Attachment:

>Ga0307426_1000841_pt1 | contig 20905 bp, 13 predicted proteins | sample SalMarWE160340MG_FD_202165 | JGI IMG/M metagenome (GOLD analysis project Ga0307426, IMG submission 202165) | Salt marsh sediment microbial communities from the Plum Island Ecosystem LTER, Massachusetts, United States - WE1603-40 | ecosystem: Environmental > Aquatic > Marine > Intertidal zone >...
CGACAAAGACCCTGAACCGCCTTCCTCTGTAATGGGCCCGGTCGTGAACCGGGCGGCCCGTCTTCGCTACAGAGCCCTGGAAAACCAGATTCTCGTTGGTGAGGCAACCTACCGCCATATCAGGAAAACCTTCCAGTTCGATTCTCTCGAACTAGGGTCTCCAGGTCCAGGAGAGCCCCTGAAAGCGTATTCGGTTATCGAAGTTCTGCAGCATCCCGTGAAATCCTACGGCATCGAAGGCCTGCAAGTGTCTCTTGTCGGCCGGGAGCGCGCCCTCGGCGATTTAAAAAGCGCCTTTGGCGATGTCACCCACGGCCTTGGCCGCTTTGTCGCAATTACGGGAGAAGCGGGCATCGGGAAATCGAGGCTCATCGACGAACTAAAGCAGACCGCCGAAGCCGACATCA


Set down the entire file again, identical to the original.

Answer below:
>Ga0307426_1000841_pt1 | contig 20905 bp, 13 predicted proteins | sample SalMarWE160340MG_FD_202165 | JGI IMG/M metagenome (GOLD analysis project Ga0307426, IMG submission 202165) | Salt marsh sediment microbial communities from the Plum Island Ecosystem LTER, Massachusetts, United States - WE1603-40 | ecosystem: Environmental > Aquatic > Marine > Intertidal zone >...
CGACAAAGACCCTGAACCGCCTTCCTCTGTAATGGGCCCGGTCGTGAACCGGGCGGCCCGTCTTCGCTACAGAGCCCTGGAAAACCAGATTCTCGTTGGTGAGGCAACCTACCGCCATATCAGGAAAACCTTCCAGTTCGATTCTCTCGAACTAGGGTCTCCAGGTCCAGGAGAGCCCCTGAAAGCGTATTCGGTTATCGAAGTTCTGCAGCATCCCGTGAAATCCTACGGCATCGAAGGCCTGCAAGTGTCTCTTGTCGGCCGGGAGCGCGCCCTCGGCGATTTAAAAAGCGCCTTTGGCGATGTCACCCACGGCCTTGGCCGCTTTGTCGCAATTACGGGAGAAGCGGGCATCGGGAAATCGAGGCTCATCGACGAACTAAAGCAGACCGCCGAAGCCGACATCA